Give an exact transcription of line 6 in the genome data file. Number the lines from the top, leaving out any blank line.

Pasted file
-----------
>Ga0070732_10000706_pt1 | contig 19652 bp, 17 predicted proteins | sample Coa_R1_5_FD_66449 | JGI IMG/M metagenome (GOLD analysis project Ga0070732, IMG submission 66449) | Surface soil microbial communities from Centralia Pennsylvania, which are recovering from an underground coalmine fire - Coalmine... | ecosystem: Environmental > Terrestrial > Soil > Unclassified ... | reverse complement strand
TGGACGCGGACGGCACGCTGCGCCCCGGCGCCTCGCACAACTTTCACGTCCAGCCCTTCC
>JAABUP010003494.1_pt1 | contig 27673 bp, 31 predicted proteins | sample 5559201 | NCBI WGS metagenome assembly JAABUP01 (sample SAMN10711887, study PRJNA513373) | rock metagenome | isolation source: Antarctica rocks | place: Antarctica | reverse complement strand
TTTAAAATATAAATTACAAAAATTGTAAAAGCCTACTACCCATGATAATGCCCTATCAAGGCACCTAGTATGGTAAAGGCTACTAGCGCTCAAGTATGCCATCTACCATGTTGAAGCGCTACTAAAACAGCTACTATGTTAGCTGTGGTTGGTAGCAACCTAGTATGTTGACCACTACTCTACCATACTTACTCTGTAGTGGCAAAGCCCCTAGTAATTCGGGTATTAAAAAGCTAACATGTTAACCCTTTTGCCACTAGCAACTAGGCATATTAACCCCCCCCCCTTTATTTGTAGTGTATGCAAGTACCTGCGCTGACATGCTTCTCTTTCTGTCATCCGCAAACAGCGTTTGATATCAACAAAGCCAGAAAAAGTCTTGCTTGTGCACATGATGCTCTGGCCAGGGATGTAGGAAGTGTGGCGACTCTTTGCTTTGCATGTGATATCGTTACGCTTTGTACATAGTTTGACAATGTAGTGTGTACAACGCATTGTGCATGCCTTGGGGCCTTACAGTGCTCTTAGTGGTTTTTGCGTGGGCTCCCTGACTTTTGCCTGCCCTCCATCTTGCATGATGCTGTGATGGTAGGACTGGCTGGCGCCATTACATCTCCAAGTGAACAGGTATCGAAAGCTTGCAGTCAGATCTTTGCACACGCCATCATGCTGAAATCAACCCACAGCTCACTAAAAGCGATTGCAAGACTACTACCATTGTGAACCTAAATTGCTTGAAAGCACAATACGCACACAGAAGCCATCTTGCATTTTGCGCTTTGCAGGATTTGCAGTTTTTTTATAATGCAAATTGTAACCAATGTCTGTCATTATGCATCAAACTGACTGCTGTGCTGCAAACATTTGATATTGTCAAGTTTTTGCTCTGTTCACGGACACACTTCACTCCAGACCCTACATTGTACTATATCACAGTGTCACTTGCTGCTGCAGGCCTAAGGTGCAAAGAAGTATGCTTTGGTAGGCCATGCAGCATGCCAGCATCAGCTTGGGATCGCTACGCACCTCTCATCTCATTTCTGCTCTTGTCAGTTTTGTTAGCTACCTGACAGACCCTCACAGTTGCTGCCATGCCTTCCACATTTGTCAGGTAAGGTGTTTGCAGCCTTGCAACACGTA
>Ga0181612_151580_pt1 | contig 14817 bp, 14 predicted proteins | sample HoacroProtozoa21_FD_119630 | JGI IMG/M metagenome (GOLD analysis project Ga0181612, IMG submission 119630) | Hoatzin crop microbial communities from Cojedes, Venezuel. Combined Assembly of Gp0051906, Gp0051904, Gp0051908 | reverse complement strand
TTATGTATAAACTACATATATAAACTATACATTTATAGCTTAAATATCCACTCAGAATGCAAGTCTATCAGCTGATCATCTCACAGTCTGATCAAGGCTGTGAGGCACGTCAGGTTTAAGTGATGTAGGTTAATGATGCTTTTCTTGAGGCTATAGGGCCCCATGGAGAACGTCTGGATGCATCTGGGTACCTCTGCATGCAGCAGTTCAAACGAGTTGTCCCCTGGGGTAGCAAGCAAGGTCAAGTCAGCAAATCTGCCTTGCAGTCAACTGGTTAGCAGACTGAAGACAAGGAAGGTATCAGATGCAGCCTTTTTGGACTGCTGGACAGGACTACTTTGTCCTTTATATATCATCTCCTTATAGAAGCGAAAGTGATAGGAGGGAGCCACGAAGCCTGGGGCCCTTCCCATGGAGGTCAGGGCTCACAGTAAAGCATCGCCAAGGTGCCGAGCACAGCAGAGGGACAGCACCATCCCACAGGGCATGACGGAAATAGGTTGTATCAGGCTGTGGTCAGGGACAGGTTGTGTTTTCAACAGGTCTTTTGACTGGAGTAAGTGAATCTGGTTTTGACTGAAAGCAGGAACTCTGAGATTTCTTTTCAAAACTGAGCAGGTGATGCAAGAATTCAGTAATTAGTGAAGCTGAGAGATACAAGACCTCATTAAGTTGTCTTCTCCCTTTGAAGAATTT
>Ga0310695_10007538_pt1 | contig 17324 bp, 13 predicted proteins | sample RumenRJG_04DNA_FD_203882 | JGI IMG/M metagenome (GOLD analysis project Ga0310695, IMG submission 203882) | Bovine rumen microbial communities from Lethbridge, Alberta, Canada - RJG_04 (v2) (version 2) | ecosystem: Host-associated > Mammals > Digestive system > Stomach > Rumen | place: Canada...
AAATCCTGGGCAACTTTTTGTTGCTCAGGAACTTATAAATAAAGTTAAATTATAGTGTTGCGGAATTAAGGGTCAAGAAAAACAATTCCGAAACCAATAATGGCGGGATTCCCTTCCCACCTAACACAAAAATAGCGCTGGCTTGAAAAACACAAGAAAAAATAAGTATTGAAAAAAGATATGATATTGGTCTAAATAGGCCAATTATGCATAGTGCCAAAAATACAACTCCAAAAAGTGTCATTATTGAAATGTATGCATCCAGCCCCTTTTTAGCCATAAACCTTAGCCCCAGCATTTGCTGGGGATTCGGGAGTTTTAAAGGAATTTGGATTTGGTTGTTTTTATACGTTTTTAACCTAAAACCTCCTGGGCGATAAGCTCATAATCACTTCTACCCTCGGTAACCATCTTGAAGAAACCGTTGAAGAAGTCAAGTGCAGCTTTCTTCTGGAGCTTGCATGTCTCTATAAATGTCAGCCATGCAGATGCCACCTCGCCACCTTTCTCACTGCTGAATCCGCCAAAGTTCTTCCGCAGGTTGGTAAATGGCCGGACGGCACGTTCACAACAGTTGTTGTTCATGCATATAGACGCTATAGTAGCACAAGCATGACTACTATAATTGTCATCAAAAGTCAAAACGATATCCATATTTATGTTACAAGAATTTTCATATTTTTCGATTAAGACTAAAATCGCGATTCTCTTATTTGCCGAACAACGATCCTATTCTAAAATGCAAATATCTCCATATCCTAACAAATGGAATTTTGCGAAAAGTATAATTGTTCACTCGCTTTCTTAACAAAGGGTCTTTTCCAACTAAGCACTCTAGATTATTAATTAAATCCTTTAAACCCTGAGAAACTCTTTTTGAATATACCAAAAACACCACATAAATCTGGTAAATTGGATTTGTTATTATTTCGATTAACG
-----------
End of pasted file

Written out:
TTATGTATAAACTACATATATAAACTATACATTTATAGCTTAAATATCCACTCAGAATGCAAGTCTATCAGCTGATCATCTCACAGTCTGATCAAGGCTGTGAGGCACGTCAGGTTTAAGTGATGTAGGTTAATGATGCTTTTCTTGAGGCTATAGGGCCCCATGGAGAACGTCTGGATGCATCTGGGTACCTCTGCATGCAGCAGTTCAAACGAGTTGTCCCCTGGGGTAGCAAGCAAGGTCAAGTCAGCAAATCTGCCTTGCAGTCAACTGGTTAGCAGACTGAAGACAAGGAAGGTATCAGATGCAGCCTTTTTGGACTGCTGGACAGGACTACTTTGTCCTTTATATATCATCTCCTTATAGAAGCGAAAGTGATAGGAGGGAGCCACGAAGCCTGGGGCCCTTCCCATGGAGGTCAGGGCTCACAGTAAAGCATCGCCAAGGTGCCGAGCACAGCAGAGGGACAGCACCATCCCACAGGGCATGACGGAAATAGGTTGTATCAGGCTGTGGTCAGGGACAGGTTGTGTTTTCAACAGGTCTTTTGACTGGAGTAAGTGAATCTGGTTTTGACTGAAAGCAGGAACTCTGAGATTTCTTTTCAAAACTGAGCAGGTGATGCAAGAATTCAGTAATTAGTGAAGCTGAGAGATACAAGACCTCATTAAGTTGTCTTCTCCCTTTGAAGAATTT